Olden Life: Who were The Bright Young People? Alan Thomas
The Bright Young People – renamed Bright Young Things in the 2003 film version of Evelyn Waugh’s 1930 novel, Vile Bodies – first came to prominence thanks to a speeding offence.
On 21st May 1924, the Honourable Lois Sturt, the actress daughter of Lord Alington, was caught speeding around the Outer Circle of Regent’s Park during a motorised treasure hunt.
The 23-year-old lover of Reggie Pembroke (aka the Earl of Pembroke), Lois shot through a police control point at 51mph. When signalled to stop, she reduced speed slightly but then roared off again. The police caught up with her at London Zoo at the end of the race – in which she won third prize – and charged her with dangerous driving and failing to stop at the request of a police constable.
On 14th July, the prosecutor, Herbert Muskett, told Marylebone Police Court the defendant had informed the arresting officer she belonged to ‘the Society of Bright Young People’, the body behind the treasure-hunting craze. She was fined £6, with three guineas in costs, and banned from driving for three months.
As well as Lois Sturt, the main treasure-hunters that day included Viola Tree, Gladys Cooper, Tallulah Bankhead, Loelia Ponsonby, later the Duchess of Westminster, and the Prince of Wales.
‘I want to sweep away the fallacy that there is any such society or club known as “the Bright Young People”,’ Viola Tree, another actress, insisted. ‘The beauty about the treasure hunt until now has been its obscurity, its vagueness, its almost stealthy progress through the thickest traffic. That one of the members, Miss Lois Sturt, should have drawn upon herself the attention of the law is a pity.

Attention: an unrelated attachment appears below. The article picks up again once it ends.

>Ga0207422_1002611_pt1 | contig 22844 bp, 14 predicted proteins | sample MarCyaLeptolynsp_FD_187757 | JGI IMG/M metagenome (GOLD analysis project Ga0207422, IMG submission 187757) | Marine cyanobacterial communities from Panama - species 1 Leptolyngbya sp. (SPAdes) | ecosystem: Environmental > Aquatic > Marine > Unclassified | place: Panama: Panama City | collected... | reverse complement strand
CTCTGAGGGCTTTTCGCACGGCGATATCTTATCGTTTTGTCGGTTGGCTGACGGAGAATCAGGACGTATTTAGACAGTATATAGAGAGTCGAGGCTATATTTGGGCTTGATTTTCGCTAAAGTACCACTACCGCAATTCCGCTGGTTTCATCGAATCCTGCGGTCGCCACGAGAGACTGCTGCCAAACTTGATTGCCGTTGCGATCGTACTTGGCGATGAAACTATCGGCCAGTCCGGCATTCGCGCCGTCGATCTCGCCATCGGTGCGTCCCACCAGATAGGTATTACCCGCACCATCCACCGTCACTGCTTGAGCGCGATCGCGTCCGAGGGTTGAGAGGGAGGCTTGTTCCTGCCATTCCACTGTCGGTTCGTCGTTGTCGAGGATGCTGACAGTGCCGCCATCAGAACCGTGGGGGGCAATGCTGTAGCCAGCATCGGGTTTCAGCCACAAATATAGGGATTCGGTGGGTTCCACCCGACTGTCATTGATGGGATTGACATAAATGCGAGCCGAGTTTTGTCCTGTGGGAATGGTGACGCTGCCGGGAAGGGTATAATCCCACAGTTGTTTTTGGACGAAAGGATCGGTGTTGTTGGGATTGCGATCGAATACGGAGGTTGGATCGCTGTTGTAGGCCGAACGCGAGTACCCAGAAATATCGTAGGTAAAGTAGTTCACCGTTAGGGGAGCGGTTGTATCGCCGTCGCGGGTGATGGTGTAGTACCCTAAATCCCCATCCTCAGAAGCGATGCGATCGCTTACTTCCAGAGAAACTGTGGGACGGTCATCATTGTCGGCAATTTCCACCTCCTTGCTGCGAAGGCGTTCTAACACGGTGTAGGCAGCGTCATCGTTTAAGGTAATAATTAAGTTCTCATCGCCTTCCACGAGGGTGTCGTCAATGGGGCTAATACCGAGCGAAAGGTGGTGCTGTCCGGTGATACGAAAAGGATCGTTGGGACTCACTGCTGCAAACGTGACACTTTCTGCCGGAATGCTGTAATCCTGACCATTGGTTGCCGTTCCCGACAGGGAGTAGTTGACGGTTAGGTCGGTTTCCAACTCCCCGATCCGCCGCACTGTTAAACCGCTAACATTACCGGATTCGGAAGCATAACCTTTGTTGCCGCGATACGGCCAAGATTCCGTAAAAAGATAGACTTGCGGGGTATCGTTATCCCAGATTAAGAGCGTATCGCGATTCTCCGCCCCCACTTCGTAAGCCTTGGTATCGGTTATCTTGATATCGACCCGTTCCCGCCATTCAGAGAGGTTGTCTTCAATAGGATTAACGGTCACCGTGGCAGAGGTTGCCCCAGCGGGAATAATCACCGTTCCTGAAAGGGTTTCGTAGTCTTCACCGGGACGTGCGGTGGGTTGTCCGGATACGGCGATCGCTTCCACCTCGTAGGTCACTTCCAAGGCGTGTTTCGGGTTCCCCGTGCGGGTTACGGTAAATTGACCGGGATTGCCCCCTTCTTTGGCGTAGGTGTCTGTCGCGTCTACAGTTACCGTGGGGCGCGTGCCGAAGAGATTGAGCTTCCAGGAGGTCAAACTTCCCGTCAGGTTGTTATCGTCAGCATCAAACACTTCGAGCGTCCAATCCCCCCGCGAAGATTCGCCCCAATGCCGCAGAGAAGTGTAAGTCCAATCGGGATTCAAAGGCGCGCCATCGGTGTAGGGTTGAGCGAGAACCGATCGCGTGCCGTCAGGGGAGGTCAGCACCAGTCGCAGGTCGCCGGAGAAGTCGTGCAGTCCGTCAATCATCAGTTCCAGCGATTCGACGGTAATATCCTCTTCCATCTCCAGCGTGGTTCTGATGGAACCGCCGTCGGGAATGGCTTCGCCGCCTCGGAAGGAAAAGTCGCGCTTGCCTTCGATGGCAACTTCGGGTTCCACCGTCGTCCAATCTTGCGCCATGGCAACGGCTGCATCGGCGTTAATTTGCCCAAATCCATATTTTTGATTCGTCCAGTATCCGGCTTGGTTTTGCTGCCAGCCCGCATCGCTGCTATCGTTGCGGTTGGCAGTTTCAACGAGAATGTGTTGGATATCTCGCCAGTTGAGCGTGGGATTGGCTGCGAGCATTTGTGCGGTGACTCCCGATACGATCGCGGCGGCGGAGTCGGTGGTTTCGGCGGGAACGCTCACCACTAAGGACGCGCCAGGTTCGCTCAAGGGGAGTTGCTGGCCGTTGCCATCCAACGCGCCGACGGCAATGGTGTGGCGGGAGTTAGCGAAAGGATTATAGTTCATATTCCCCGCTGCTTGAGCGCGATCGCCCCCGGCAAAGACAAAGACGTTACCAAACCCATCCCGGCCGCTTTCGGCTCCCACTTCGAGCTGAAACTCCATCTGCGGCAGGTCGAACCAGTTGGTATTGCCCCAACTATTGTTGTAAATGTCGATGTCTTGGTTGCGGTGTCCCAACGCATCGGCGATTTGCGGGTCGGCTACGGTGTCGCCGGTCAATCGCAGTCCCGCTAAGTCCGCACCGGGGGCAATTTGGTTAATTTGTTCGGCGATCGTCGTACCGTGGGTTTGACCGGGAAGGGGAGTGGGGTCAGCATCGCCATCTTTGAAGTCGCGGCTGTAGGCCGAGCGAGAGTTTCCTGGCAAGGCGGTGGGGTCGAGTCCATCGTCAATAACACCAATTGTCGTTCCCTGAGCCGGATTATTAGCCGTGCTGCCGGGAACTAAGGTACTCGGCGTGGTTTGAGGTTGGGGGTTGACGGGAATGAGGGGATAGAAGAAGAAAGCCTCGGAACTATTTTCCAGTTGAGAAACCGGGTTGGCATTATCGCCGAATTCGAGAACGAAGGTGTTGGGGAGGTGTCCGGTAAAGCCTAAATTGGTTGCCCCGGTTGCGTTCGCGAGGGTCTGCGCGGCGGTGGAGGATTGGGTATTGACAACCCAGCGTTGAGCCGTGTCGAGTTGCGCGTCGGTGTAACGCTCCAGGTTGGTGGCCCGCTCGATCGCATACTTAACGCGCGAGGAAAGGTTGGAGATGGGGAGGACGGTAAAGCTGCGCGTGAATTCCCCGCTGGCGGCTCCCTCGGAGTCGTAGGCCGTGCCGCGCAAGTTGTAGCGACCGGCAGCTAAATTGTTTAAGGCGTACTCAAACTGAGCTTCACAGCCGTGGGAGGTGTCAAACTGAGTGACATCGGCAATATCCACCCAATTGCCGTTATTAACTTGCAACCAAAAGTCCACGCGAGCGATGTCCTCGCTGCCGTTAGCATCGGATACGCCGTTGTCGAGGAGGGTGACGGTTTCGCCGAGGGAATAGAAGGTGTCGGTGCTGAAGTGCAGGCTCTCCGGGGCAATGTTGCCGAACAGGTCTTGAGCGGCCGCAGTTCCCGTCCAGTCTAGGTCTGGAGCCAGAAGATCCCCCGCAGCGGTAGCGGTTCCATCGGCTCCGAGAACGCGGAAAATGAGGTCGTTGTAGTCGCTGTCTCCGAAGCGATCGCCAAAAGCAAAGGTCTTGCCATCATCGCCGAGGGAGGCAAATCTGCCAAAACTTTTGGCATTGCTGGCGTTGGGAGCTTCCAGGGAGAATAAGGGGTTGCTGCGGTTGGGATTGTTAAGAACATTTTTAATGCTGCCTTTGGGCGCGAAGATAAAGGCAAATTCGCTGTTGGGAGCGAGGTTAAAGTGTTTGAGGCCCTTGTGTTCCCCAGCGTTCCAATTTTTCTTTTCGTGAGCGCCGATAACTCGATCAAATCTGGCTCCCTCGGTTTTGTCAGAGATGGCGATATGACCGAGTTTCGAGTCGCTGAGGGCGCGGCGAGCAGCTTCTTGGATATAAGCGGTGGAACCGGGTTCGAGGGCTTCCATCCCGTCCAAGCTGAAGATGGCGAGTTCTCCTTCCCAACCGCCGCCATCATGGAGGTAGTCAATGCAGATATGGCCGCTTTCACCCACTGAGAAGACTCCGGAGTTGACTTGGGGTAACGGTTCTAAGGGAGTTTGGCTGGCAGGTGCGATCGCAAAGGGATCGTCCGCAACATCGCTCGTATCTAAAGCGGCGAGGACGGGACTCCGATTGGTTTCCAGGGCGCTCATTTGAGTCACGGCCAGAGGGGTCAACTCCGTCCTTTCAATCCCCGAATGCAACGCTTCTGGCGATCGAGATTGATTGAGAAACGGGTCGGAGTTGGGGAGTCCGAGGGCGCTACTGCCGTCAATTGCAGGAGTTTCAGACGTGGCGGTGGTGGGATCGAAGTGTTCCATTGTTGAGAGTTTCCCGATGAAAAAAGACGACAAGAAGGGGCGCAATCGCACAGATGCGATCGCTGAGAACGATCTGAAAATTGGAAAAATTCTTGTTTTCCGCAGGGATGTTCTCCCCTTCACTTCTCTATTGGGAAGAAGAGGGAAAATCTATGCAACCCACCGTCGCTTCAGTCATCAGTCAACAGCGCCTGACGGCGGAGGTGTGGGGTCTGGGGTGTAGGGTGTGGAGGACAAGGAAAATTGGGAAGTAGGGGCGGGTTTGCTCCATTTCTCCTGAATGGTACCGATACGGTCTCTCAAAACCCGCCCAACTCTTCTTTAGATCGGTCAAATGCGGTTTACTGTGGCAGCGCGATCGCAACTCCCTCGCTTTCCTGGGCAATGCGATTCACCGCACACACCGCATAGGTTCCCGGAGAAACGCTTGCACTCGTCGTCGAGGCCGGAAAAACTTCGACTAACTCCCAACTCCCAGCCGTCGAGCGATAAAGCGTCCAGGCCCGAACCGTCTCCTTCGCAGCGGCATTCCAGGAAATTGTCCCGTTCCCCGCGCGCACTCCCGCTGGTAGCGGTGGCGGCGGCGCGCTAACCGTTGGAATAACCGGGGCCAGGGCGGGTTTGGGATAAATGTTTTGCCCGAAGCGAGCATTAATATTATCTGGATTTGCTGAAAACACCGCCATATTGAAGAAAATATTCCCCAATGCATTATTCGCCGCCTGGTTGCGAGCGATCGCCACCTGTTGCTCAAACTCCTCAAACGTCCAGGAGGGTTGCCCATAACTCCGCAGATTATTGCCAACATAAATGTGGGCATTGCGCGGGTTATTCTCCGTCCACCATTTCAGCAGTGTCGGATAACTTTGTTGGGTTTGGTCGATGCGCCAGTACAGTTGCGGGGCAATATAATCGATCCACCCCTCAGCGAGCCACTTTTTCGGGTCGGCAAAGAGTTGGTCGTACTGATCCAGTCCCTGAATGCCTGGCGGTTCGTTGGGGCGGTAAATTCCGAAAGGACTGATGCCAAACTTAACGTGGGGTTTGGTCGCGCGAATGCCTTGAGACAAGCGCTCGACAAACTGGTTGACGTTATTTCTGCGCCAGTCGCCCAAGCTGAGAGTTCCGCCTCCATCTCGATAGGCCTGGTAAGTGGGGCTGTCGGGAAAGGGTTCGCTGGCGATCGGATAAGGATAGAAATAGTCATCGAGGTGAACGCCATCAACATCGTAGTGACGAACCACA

‘Of course, she did it unwittingly in her usual burst of untamable spirit, but even the most censorious should not be cruel enough to call her behaviour “bright”.’
The Daily Mail reported the incident in a piece on 26th July 1924, headlined,
The Prince in a treasure hunt: Midnight chase in London: 50 Motor-cars: The Bright Young People
The story began, ‘The Prince of Wales was present in the early hours of yesterday at the final meet of the “Society of Bright Young People” – that nebulous body which has inaugurated a series of hunts for hidden “treasure” through the highways and byways of London.’
The Bright Young People story changed, once picked up by Patrick Balfour, Mr Gossip in the Daily Sketch. In 1933, he published Society Racket. In his book, Balfour tactfully removed the prince and altered his version of the Mail’s headline to read:
Chasing clues: New society game: Midnight chase in London: 50 Motor-cars: The Bright Young People
This is the headline reprinted in works ever since, including Barbara Cartland’s 1970 memoirs, We Danced All Night, and DJ Taylor’s 2007 history, Bright Young People. None mentions Lois Sturt’s creation of ‘the Society of Bright Young People’. After Reggie Pembroke returned to his wife, Lois entered into a lavender marriage with the eccentric Evan Morgan.
Dressing for dinner in 1937, Lois died of a heart attack, in Budapest. None of her eulogies mentioned the fact that, without Lois Sturt, the Bright Young People would never have come to light.